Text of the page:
Sgt. Jim Brace moves into his office, which he says is six times the size of the one he had at the old police station. The department has nine full-time officers.
MONTPELIER - Offices in the new Montpelier police station will be big enough to hold more than one officer at a time.
That's just one reason the police department is happy to be moving this week out of small, cramped quarters and into a completely renovated building.
For years, Montpelier police have shared space with the village utilities department.
There was little room to move around, or bring in visitors. Sergeants shared an office - but only one at a time.
A former video store and sandwich shop, less than 10 years old, was remodeled to be just what they need, with four times as much room as the old station, police Chief Jeff Lehman said yesterday.
That means it must first be big enough for Chief Lehman, all 6 feet, 8 inches and 350 pounds of him.
“It's closer to the residential part of town and much more user-friendly for people who stop in with problems,” Chief Lehman said. “It has a meeting room where organizations can come in to meet.”
That's part of Chief Lehman's goal for his nine full-time officers and about 11 volunteers. He said he intends to form what he calls a partnership with the community. “We want to be part of the community. The community helps us solve crimes,” the chief said.
Access is easier for all people, including elderly, he said. The entrance to the old police department was up a half-flight of stairs over a lower level that once was the town jail.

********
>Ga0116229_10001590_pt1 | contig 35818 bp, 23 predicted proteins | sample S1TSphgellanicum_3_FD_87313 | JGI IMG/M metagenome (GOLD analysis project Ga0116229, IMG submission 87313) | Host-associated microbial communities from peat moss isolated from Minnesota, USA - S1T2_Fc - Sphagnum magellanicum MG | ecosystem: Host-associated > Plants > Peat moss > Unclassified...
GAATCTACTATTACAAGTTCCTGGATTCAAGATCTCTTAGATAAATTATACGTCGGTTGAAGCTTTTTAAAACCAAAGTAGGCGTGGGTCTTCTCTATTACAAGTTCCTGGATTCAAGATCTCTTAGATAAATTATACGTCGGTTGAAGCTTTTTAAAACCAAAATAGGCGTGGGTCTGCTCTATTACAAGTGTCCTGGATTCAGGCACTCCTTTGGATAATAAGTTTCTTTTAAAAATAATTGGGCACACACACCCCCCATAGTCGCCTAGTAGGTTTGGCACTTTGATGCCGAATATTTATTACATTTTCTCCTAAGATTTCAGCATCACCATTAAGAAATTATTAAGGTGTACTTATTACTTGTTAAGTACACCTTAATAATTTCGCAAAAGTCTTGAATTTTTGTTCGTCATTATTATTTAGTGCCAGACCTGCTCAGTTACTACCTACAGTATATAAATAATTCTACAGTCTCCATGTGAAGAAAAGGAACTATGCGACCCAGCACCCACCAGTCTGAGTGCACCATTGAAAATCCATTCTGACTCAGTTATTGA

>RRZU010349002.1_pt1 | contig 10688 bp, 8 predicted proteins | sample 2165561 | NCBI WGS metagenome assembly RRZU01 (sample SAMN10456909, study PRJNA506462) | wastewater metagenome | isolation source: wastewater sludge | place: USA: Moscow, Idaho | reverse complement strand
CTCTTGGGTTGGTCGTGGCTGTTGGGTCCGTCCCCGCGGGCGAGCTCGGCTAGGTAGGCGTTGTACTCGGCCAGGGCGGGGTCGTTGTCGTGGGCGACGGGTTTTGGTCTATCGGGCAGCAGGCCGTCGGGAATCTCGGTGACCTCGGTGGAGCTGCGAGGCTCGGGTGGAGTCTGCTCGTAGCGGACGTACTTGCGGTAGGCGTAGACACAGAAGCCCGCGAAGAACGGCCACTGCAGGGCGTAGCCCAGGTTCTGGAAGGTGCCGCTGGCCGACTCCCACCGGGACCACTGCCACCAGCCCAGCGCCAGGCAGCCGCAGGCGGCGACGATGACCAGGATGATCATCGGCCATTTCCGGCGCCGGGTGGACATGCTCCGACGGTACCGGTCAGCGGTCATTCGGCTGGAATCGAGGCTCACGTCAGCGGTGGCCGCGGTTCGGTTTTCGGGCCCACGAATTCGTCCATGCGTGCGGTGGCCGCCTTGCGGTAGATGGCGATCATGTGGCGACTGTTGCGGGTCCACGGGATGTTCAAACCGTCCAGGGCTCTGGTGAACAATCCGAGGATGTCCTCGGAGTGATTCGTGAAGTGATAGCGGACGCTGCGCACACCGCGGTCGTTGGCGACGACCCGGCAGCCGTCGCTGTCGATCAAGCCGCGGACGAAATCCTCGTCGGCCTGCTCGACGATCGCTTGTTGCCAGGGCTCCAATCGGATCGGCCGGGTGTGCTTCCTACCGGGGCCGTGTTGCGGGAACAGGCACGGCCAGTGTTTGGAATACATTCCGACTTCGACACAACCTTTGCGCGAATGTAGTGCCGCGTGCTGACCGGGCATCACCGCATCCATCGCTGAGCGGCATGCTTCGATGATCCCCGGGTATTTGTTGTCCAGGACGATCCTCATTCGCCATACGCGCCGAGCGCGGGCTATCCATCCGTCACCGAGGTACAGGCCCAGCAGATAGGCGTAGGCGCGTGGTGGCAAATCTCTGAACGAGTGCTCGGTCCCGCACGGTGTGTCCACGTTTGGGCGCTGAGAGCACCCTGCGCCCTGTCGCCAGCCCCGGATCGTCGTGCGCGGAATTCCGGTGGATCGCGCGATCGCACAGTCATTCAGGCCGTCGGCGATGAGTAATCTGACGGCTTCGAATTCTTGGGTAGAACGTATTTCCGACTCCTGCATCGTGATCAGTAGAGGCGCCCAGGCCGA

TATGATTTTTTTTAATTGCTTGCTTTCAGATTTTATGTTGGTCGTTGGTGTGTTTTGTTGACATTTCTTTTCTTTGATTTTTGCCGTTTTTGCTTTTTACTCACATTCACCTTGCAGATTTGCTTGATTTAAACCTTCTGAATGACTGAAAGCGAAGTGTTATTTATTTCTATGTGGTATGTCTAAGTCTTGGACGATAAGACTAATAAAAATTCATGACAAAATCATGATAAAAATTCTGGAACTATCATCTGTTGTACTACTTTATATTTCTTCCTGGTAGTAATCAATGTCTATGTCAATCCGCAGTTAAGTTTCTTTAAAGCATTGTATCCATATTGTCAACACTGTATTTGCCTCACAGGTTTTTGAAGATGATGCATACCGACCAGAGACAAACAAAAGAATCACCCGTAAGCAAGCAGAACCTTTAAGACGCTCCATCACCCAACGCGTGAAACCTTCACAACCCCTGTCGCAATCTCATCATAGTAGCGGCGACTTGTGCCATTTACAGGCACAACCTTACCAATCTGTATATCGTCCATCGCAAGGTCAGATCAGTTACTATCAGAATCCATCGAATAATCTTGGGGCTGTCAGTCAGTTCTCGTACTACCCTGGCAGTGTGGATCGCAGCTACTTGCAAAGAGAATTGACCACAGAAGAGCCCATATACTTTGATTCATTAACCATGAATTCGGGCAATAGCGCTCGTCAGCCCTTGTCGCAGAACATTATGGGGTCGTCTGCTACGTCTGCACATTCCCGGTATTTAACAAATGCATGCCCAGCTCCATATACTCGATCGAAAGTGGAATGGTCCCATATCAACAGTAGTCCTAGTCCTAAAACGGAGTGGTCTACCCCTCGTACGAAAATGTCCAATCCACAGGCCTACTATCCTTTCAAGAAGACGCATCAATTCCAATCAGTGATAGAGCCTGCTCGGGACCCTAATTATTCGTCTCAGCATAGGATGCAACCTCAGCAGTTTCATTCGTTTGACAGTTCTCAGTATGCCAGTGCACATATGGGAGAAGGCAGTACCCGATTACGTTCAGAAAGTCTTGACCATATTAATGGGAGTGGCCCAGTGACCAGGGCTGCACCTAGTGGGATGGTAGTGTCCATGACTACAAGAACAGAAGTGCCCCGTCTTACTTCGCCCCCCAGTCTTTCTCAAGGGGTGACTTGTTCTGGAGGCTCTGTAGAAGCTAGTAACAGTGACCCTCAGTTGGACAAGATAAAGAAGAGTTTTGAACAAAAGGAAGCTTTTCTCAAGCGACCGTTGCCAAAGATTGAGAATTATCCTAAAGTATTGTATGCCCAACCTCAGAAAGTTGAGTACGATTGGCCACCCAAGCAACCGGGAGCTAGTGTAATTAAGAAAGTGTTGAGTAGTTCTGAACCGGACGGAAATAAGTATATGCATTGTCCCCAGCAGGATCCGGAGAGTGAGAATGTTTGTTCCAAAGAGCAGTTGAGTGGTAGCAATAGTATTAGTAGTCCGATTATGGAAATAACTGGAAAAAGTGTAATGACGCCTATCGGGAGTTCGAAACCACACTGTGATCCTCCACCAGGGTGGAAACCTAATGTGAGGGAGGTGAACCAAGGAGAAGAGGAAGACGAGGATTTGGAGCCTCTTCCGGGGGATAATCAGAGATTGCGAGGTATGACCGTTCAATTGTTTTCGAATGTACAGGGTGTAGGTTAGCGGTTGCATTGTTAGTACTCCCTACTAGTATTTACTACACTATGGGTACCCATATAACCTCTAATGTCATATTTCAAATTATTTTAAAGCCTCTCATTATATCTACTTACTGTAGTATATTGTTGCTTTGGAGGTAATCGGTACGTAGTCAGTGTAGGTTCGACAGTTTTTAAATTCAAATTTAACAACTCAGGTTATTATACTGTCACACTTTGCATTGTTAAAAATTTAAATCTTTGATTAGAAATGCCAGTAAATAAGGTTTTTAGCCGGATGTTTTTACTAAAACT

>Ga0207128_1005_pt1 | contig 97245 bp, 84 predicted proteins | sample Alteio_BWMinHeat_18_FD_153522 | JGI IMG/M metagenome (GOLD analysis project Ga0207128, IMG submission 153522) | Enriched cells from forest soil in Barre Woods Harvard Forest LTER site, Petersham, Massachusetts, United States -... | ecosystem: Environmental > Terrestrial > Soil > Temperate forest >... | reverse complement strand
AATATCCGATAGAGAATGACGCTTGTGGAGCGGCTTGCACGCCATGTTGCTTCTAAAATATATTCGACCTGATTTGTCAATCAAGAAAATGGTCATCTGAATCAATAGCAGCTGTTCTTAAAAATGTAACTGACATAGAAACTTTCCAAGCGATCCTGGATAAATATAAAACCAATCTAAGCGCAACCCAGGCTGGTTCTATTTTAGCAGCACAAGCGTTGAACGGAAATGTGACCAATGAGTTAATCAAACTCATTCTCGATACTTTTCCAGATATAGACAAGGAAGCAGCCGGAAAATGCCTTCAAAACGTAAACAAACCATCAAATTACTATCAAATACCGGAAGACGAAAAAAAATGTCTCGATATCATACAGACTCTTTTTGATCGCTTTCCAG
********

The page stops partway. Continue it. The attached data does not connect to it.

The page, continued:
The new station has a large squad room, two separate interview/interrogation rooms, file rooms, a secure holding room, a firearms room, an evidence area, and a separate blood-alcohol level testing room available for Ohio Highway Patrol use.
A bulletproof wall donated by the city of Bryan helps make an entrance secure.
There also is a “comfort room,” Chief Lehman said. “We have a little cubby area off the squad room where people can be comforted by victim assistance officers and where victims' families can sit.”
The move will benefit the police department and other village staff people too, village Administrator John Bitler said.
“Everybody in the village is looking forward to the move,” he said. “The police department has been grossly overcrowded. Now they have room to work plus room for the special things police need.”
Town officials had discussed constructing a 4,000-square-foot police building, but renovating the vacant building at about the same cost resulted in 4,500 square feet, he said.
The police will have more room, and the mayor, William Shatzer, can get back into an office in the town building, Mr. Bitler said.
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